FAQ’s on Whiplash Treatment in Philadelphia

Whiplash affects the cervical (neck) region of the body. This condition occurs from an injury to the structures of the spine, as well as the soft tissues. A whiplash injury is the result of a severe jerking motion of the neck.

Who is at risk for whiplash?

Whiplash is most likely to affect someone who has suffered a motor vehicle accident (MVA). This occurs from occupational injuries and falls as well.

How common is whiplash?

Whiplash affects over one million people each year. This is mostly the result of high-velocity injuries.

What causes whiplash?

Cervical strain of neck muscles and ligaments is the cause of whiplash. This happens due to excessive extension and flexion of the neck, and it is the result of a serious accident. The neck is moved in a whip-like fashion, which stretches and strains neck structures.

What symptoms are associated with whiplash?

Most people do not experience any symptoms immediately after the accident. However, within 12-36 hours, neck pain, muscle soreness, muscle spasms, and inability to move the neck occurs. The pain of whiplash is often so debilitating that it interferes with normal daily functioning.

How is whiplash diagnosed?

The doctor will ask questions about the nature of your injury or accident and take a medical history. To assess the problem, the doctor will do a physical examination and order some routine diagnostic imaging tests. These include magnetic resonance imaging (MRI), x-rays, and computed tomography (CT) scans.

How is whiplash treated?

The treatment of whiplash depends on the extent of the injury and the patient’s symptoms. Therapy options include:

  • Medications – The medications prescribed include nonsteroidal anti-inflammatory drugs (NSAIDs), muscle relaxants, and opioid pain killers (short-term).


  • Cervical collar – Immediately after the accident, the doctor will order a soft collar support device to maintain the spinal alignment, allow tissues to heal, and prevent further injury.


  • Botox – Botulinum toxin A is injected into the muscles of the neck and shoulders to temporarily paralyze the region and prevent pain.


  • Trigger point injections (TPIs) – Trigger points are painful areas of the muscles that contract. To deactivate the points, the doctor injects the muscle tissue with a local anesthetic. A recent study found that TPIs are superior to no intervention for the relief of neck pain.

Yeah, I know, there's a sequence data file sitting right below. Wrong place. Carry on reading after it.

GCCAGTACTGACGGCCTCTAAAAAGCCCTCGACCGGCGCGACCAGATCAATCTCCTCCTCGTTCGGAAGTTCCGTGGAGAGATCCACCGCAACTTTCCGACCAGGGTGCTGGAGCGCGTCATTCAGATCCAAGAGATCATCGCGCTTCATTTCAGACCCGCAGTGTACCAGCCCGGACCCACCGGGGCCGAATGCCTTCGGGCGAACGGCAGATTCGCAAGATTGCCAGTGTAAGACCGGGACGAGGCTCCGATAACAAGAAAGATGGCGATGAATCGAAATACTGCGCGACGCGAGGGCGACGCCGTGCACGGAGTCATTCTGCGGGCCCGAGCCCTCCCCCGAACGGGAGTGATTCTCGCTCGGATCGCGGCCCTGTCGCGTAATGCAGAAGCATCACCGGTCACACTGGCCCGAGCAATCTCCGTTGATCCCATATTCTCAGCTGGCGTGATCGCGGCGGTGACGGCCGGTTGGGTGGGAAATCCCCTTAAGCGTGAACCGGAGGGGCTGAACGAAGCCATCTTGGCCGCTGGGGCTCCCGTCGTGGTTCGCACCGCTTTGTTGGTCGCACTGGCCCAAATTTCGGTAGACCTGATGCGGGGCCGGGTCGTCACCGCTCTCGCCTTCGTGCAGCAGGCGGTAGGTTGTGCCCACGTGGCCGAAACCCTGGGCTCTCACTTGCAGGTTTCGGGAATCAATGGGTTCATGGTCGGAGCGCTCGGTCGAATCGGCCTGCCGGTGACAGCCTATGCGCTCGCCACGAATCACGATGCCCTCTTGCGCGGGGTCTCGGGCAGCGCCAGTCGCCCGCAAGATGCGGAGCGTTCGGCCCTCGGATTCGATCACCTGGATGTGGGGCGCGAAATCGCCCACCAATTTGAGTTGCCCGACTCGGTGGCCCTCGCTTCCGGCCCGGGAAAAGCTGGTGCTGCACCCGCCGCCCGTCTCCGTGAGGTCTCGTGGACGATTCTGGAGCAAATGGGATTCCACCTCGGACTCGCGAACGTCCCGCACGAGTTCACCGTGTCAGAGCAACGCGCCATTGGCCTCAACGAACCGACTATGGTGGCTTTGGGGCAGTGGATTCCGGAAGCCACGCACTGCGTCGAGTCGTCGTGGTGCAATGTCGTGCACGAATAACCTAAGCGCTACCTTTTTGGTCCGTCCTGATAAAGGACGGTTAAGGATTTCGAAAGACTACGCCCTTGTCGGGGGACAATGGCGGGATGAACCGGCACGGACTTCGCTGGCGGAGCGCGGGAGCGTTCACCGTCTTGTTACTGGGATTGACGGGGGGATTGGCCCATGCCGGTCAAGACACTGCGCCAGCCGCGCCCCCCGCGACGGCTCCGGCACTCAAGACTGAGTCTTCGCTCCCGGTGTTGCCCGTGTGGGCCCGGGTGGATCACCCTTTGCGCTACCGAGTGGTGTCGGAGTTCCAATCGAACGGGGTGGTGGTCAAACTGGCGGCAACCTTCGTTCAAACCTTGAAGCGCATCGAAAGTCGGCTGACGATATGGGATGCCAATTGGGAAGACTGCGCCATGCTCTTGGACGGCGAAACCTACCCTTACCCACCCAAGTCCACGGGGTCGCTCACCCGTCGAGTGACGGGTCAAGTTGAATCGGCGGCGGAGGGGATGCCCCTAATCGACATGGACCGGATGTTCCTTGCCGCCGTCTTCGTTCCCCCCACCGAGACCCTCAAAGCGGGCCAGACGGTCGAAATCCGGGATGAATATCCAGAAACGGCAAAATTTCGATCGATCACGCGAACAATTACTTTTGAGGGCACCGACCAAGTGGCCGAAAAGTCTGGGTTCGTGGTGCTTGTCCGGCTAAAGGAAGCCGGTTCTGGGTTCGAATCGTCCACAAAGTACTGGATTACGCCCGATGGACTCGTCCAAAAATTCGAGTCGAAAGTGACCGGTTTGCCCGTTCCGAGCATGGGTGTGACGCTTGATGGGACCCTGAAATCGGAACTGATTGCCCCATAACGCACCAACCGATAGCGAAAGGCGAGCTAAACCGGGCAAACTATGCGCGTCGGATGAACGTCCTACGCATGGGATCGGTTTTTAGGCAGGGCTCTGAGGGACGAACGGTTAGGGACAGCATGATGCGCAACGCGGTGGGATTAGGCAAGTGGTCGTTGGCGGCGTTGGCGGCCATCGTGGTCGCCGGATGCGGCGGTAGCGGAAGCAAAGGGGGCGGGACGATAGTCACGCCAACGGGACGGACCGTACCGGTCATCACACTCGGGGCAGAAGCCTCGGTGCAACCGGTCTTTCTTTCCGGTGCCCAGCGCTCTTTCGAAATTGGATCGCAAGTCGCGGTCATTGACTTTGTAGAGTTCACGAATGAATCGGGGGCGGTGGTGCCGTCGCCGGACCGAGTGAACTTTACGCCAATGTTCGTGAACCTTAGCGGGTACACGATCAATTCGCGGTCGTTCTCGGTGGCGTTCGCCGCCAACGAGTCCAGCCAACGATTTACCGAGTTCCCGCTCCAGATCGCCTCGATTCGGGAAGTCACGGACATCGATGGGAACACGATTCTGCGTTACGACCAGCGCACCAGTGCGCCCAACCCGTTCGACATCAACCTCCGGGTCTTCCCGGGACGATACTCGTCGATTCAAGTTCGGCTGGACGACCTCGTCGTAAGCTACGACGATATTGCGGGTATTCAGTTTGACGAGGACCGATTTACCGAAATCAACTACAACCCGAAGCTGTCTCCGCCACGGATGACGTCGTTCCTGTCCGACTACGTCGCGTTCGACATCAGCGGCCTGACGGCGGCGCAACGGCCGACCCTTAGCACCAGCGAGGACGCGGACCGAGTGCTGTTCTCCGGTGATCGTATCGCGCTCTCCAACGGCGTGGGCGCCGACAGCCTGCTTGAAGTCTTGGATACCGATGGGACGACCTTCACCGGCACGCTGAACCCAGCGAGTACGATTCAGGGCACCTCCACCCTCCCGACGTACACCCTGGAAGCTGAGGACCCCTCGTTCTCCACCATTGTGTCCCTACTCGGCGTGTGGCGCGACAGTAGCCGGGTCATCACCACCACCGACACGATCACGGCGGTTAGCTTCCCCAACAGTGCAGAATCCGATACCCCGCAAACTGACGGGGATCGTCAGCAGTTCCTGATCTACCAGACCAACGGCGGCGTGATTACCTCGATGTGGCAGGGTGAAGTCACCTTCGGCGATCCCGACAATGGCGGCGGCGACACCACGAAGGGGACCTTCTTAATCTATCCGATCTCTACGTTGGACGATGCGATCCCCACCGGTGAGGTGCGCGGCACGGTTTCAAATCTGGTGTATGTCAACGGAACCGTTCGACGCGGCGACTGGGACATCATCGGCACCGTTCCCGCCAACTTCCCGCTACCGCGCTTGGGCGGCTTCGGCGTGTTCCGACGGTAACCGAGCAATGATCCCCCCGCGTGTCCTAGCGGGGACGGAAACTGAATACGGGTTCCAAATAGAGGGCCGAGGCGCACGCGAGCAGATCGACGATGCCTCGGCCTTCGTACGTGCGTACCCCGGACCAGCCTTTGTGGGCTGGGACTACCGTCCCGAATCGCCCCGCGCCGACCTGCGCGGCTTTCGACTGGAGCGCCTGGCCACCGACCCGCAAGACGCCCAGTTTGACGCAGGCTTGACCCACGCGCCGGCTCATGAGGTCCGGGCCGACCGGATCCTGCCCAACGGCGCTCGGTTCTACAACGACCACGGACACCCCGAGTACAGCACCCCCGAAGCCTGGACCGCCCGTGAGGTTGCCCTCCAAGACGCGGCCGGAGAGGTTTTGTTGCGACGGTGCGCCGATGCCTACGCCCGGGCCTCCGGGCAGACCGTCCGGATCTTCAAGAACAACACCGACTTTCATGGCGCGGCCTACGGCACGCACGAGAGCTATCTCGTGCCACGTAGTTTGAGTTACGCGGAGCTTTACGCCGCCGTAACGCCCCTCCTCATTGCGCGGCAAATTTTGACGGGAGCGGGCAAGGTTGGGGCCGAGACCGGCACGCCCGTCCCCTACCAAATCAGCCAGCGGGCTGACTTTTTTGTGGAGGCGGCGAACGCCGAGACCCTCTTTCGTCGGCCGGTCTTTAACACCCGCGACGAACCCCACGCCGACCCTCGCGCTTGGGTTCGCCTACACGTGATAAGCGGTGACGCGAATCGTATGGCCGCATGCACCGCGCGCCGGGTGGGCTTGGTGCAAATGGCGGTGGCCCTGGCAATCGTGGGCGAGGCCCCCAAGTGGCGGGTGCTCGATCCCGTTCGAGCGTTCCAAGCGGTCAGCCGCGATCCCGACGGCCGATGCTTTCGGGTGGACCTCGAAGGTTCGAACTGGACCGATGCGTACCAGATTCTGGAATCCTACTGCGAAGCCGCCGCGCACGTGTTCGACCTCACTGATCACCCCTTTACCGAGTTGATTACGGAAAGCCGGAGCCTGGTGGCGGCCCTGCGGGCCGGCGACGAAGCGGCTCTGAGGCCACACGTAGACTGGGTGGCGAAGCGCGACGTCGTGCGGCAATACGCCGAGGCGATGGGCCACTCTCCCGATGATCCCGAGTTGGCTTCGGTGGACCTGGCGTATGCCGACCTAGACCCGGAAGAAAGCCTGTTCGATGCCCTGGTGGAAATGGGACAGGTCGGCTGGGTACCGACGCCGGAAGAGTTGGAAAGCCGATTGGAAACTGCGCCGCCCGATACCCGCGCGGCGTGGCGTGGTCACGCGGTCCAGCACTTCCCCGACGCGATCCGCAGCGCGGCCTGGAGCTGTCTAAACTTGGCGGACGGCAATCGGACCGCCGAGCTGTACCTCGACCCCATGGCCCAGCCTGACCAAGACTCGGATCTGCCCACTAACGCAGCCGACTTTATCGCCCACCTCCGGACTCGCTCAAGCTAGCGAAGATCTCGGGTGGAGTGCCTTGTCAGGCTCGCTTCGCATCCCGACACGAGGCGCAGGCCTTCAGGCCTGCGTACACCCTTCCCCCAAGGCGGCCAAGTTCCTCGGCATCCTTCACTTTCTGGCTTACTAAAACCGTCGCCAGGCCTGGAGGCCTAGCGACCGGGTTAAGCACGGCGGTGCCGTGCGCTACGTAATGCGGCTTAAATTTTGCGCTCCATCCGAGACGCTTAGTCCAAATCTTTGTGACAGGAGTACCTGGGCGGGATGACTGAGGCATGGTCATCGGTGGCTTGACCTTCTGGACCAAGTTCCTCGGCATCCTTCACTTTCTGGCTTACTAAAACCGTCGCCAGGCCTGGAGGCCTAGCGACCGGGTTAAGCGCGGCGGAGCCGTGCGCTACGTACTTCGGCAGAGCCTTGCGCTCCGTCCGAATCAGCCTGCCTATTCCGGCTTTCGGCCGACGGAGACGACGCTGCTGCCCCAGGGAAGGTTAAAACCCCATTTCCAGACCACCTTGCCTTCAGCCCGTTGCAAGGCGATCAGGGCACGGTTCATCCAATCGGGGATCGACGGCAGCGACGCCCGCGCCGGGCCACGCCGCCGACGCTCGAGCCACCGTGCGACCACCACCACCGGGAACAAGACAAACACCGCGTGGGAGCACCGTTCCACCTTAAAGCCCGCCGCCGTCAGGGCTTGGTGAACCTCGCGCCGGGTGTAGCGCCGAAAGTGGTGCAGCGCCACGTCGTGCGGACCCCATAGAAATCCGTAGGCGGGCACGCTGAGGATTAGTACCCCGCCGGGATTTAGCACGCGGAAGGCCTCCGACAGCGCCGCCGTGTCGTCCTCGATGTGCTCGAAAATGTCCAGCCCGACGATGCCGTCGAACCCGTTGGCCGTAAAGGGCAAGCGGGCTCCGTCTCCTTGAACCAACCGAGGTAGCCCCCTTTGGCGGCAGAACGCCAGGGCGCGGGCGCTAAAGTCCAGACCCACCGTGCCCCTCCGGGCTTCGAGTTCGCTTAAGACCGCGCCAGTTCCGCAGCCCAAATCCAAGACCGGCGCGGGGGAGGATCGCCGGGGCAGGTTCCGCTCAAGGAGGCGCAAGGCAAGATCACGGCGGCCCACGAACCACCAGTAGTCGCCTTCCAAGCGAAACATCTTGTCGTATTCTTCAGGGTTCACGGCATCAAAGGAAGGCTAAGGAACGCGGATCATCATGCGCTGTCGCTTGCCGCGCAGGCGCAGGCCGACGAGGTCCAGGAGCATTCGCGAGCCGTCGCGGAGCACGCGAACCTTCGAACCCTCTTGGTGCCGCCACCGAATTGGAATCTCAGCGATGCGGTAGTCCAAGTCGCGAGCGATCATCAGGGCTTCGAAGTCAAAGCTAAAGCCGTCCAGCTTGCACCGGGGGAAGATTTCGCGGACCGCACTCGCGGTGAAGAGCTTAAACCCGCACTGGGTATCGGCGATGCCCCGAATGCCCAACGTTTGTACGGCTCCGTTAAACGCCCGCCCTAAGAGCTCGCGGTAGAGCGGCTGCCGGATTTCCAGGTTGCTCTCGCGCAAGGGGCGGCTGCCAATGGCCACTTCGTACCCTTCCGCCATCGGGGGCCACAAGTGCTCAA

• Epidural steroid injection (ESI) – The doctor may inject the epidural space with a powerful corticosteroid agent. This space lies right outside the spinal cord. The medication will reduce swelling and inflammation. According to clinical studies, ESI is between 80 and 90% effective.


  • Medial branch block (MBB) – With this procedure, the doctor injects a long-acting anesthetic into the cervical facet joints, which are at the posterior region of the spine. Using x-ray guidance, the doctor inserts tiny needles to instill the medication. According to a randomized controlled study, patients report greater than 50% pain relief with this procedure, which lasts for up to one year.


  • Radiofrequency ablation (RFA) – If MBB is effective, the doctor can destroy a portion of the nerve root with radiofrequency energy. This prevents the nerves from transmitting pain signals.


  • Electrical spinal neuromodulation – Spinal cord stimulation involves insertion of a small device near the cervical spine. This device emits mild electrical impulses that interfere with pain signal transmission. A recent study found this to have a 70-90% efficacy rate.


Lee JW, Park KW, Chung SK, Yeom JS et al. (2009). Cervical transforaminal epidural steroid injection for the management of cervical radiculopathy: a comparative study of particulate versus non-particulate steroids. Skeletal Radiology, 38(11):1077-82.

Manchikanti L, Damron K, Cash K, Manchukonda R, & Pampati V (2006). Therapeutic cervical medial branch blocks in managing chronic neck pain: a preliminary report of a randomized, double-blind, controlled trial: clinical trial NCT0033272. Pain Physician, 9(4):333-46

Tough EA, White AR, Cummings TM, Richards SH, & Campbell JL (2009). Acupuncture and dry needling in the management of myofascial trigger point pain: a systematic review and meta-analysis of randomised controlled trials. Eur J Pain, 13(1):3-10

Vallejo R, Kramer J, & Benyamin R (2007). Neuromodulation of the cervical spinal cord in the treatment of chronic intractable neck and upper extremity pain: a case series and review of the literature. Pain Physician, 10(2):305-11.